We have in our policies a concept of Social Cohesion and we constantly debate exactly what it means. Actually we have rich examples of that, right here. All we need to do to execute our policies is to look at our best practices. We have it here and I wish I could borrow some of this to infuse it into our drive around the fight against xenophobia.
Over the past few weeks we have also had to deal with the unfortunate incidents of attacks on foreign nationals. Our response to this was to convene an urgent meeting with mainly members of the Diplomatic Corps from the African continent. We confined this meeting to African Heads of Mission because their citizens are usually the ones affected by these regrettable incidents. I wish to underscore that what we witnessed few weeks ago was purely criminal activities and not xenophobia. We also discovered that there were lot of visual material circulating in the social media which sought to portray our country and her people xenophobic.
We have established a task team of senior officials from the departments of Home Affairs, the Police, DIRCO and the dti which will continue to engage with the affected communities and civil society, and intervene on the reported cases. The organization which I am the member of does not and has never subscribed to xenophobic tendencies. We are of the firm belief that the success of our country is linked to the success of the entire continent.
I know that many of you here employ in your businesses foreign nationals who are in our country for various reasons. It is important that they feel protected by government and know that at all times; government will make all of its resources available to assist when they are problems. There is no reason for anyone who is in our country during this time of elections to fear anything. We are a peaceful country and will do everything in power our to leave up to the ideals of our forefathers, Oliver Tambo, Nelson Mandela and Albert Luthuli just to mention a few.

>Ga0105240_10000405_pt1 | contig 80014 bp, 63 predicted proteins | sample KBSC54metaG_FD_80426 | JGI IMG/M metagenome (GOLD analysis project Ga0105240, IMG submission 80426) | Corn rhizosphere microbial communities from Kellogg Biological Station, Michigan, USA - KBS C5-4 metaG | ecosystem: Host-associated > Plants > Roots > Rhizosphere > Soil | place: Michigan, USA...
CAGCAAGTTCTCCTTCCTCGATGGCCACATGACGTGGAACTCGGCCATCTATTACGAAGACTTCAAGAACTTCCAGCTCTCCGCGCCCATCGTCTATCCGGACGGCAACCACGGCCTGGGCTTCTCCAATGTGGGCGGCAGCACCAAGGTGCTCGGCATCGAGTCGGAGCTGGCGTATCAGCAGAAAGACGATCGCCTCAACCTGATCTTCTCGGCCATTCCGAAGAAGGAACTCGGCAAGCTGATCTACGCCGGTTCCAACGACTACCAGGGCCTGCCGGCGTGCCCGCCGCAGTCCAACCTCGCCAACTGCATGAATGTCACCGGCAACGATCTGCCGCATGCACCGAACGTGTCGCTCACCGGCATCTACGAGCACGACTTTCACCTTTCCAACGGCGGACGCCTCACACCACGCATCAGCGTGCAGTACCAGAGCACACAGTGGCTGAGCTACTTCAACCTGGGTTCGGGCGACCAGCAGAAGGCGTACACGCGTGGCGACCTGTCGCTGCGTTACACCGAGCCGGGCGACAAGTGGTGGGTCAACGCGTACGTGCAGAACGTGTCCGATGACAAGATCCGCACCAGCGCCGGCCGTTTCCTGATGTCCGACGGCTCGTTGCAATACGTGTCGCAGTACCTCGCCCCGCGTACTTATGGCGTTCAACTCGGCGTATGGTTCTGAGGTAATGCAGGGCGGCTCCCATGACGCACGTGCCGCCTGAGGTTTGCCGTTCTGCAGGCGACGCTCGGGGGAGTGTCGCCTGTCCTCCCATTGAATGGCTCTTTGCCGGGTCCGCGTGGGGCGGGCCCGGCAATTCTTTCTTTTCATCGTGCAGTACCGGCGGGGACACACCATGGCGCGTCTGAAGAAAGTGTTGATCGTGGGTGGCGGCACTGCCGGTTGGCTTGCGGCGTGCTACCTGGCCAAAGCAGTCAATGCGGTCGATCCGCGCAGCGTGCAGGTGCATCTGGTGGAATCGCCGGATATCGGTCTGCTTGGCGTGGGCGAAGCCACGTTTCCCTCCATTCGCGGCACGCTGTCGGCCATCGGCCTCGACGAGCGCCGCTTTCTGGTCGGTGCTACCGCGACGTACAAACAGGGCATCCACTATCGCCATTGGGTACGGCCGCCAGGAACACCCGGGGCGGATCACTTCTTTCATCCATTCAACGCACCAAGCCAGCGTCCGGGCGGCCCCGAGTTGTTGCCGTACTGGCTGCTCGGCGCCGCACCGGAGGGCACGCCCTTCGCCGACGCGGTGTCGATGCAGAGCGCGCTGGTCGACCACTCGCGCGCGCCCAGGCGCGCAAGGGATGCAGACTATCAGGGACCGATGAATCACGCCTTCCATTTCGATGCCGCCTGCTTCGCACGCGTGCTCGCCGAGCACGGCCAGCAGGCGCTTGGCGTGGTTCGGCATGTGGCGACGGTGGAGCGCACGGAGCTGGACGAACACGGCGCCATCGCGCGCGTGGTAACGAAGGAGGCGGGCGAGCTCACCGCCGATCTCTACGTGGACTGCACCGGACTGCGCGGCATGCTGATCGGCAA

Donations for Mozambique in the wake of Cyclone Idai
As we gather here today, we should not forget our peoples in Mozambique, Zimbabwe and Malawi who are still reeling from the devastation caused by Cyclone Idai. We remain indebted to those members of the business community and NGOs in our country and ordinary citizens of our country who responded positively to our call for help. Over the past few weeks, my department has been receiving donations ranging from monetary donations, food, clothes to medical supplies and we are extremely grateful. Your assistance has not been in vain.
Foreign policy priorities
To give you a context to the environment we work in, the key international issues facing us, I wish to highlight some of our key foreign policy priorities. Our domestic priorities necessitate that we as the Department responsible for representing South Africa’s interests abroad ensure that what we do and say in the international arena translates into action that serve the interests of all South Africans.
All our work is underpinned by Human Rights and we will not stray from that. Our diplomacy has to therefore promote our values and interests, from both a political and an economic perspective. We attach great value to our strong economic and trade ties with countries and key to our foreign policy approach is to pursue economic diplomacy.
President Ramaphosa has prioritised the repositioning and deepening of economic relations with our partners in order to address South Africa’s domestic challenges. It is our responsibility to create and expand trade opportunities and encourage investment in South Africa.